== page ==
Those who are lost face many trials and challenges. "The Marcella Fragment" is a fantasy novel from Anna LaForge as she tells of the story of the city of Pelion, a city founded by refugees of the Old Earth. As a maze is constructed to prepare the lost souls of the world, called Ernani, those faced with its trials will find insight to their lot in life, be it what they suspThose who are lost face many trials and challenges. "The Marcella Fragment" is a fantasy novel from Anna LaForge as she tells of the story of the city of Pelion, a city founded by refugees of the Old Earth. As a maze is constructed to prepare the lost souls of the world, called Ernani, those faced with its trials will find insight to their lot in life, be it what they suspected or not. "The Marcella Fragment" is a strong pick for fantasy and science fiction collections. -- Midwest Book ReviewHow would you rebuild civilization on another planet following the devastation of Earth?A few lucky survivors of the destruction are transported by mysterious aliens referred to as "Sowers" to an un-named Earthlike world, in a future hundreds, thousands or tens-of-thousands of years from now. There, the transplanted population begins the long struggle back to civilization.Over hundreds of years, the citizens of Pelion develop what is perhaps the most advanced and enlightened society on the planet. A prophecy that they hold dear, the Marcella Fragment, drives the Council of Pelion to bring ernani (lost souls) to Pelion to participate in a transformation that will ultimately lead to the enlightenment of the population of the entire planet. It’s a tall order, as slavery runs rampant, and the majority of the population is stuck in the equivalent of Earth’s dark ages.Tyre of Lapith and Kara of Pelion come together, experiencing the pain and joy of their transformation, giving us in the process a great story of self-discovery and love.In the tradition of fine visionary novels, The Marcella Fragment takes the reader into a world both familiar and strange, peopled by warriors, artisans, healers and slaves, incorporating science fiction, fantasy, myth, and romance.I couldn’t wait to see what would happen next and why; who these people were, and who they would become. I was thrilled with what I discovered, where it took me, and what I became.--Meghan Found, Marblehead, MARead the debut novel of Anna LaForge, whom one reviewer called “…a new voice in the tradition of Ursula Le Guin, Anne McCaffrey and Margaret Atwood.”...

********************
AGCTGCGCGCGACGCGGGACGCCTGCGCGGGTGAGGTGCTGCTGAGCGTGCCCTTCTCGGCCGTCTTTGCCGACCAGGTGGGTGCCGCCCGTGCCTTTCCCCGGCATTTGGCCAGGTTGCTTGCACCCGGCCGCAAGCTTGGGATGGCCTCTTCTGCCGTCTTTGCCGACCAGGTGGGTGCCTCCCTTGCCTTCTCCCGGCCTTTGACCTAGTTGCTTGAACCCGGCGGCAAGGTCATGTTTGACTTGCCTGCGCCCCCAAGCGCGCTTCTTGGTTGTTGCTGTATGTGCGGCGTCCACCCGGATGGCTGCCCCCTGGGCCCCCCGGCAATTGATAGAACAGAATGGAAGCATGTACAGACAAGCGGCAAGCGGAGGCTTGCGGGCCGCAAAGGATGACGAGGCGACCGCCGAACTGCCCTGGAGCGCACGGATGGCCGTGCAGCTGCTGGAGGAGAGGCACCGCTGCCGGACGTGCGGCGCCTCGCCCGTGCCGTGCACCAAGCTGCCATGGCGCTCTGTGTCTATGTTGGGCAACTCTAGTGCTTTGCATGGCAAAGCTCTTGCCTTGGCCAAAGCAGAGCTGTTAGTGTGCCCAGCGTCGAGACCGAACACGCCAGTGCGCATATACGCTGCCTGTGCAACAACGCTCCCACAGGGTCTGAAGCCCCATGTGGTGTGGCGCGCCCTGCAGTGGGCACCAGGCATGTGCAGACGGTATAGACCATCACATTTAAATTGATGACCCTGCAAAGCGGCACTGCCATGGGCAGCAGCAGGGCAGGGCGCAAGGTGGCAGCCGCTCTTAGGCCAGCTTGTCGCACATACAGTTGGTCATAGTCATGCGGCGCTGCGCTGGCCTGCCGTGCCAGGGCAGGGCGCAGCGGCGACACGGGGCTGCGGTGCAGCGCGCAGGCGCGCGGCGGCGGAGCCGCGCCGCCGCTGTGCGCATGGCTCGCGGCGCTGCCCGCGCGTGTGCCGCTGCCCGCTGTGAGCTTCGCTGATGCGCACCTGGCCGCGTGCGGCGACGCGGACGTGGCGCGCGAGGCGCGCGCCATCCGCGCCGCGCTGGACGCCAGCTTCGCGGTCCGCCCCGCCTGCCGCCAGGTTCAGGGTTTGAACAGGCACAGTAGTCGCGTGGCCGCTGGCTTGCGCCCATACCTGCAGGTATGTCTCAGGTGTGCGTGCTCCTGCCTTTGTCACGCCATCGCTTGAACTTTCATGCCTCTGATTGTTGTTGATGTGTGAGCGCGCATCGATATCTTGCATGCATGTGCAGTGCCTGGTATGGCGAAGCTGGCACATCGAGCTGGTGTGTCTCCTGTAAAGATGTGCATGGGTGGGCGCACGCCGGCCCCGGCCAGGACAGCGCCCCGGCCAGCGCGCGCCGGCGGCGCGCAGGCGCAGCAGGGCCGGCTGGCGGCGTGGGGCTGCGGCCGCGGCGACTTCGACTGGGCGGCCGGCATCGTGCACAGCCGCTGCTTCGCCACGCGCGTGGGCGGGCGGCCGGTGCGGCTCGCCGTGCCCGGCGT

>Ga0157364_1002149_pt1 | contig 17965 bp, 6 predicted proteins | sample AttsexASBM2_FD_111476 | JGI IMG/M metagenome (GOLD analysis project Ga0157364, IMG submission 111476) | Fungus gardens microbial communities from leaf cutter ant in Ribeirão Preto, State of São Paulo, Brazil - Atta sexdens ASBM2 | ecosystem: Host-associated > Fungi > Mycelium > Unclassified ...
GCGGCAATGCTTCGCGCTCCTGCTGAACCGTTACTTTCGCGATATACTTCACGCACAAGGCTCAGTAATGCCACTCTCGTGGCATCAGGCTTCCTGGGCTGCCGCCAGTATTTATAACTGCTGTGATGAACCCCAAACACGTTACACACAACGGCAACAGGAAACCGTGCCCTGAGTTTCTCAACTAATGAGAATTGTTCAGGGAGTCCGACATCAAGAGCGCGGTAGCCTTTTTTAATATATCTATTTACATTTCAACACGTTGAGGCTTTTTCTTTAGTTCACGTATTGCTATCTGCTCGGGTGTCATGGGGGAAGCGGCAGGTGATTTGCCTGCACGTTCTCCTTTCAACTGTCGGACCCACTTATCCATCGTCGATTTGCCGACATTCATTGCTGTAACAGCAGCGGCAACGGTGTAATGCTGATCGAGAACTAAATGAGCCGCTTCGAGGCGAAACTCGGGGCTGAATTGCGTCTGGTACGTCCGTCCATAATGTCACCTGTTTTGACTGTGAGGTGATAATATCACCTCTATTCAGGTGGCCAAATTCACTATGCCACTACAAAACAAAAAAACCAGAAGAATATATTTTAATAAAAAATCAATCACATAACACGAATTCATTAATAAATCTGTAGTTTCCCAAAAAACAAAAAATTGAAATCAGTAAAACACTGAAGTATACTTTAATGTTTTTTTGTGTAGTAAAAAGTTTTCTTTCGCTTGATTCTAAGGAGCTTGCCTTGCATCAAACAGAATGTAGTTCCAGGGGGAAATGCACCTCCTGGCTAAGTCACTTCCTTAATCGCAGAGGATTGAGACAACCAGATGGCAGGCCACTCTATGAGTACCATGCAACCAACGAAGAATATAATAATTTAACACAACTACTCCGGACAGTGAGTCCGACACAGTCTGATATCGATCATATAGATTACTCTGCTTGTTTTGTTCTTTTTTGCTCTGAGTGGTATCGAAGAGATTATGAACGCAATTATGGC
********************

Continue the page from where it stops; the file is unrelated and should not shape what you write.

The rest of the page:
|Title||:||The Marcella Fragment|
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The Marcella Fragment Reviews
Tutored by a sage but gentle scholar, Tyre of Lapith has reached an age where he must lead men of Lapith on the hunt. Like all his kin, he is a skilled horseman. Bearing secret scars even his tutor can't understand, Tyre rides off to a future that is suddenly changed. The city Pelion draws this young son of a chieftan as it does many sons and daughters from across the planet. At Pelion these ernani are tested with hard work and ritual, fears are confronted and the true understanding of The Maze is revealed. The events and characters of The Marcella Fragment -- whether fighting, riding horses or making love -- are well drawn. Stories from elder days predicted these events, except that the characters don't quite conform. There are twists, you see, and surprises. The story is well paced, and just complicated enough to keep the reader reading. LaForge brings her characters to their marks, and brings them alive on the stage. Sometimes the characters seem to make their own choices in spite of the old prophecies -- and this talented new author.This is a story with interesting female characters, some quite powerful. I can't declare that new gender roles are tested in these pages, but the people are not stereotypes. A novel like Sherri Tepper's 1988 The Gate to Women's Country takes many readers to the edges (or outside) of their comfort zone. The Marcella Fragment is not destined to be that sort of feminist classic. But neither is it steeped in the comfortable -- for some of us, annoying -- tropes of patriarchal fiction or old fashioned space opera. Though it is an engaging fantasy story, several believable cultures are portrayed, including one society that is a working meritocracy. Not a feminist utopia really, nothing so predictable. This is a well-written first novel, an enjoyable read, and I recommend it to those who read fantasy. I understand another book in the series is on its way. I look forward to reading more from Anna LaForge.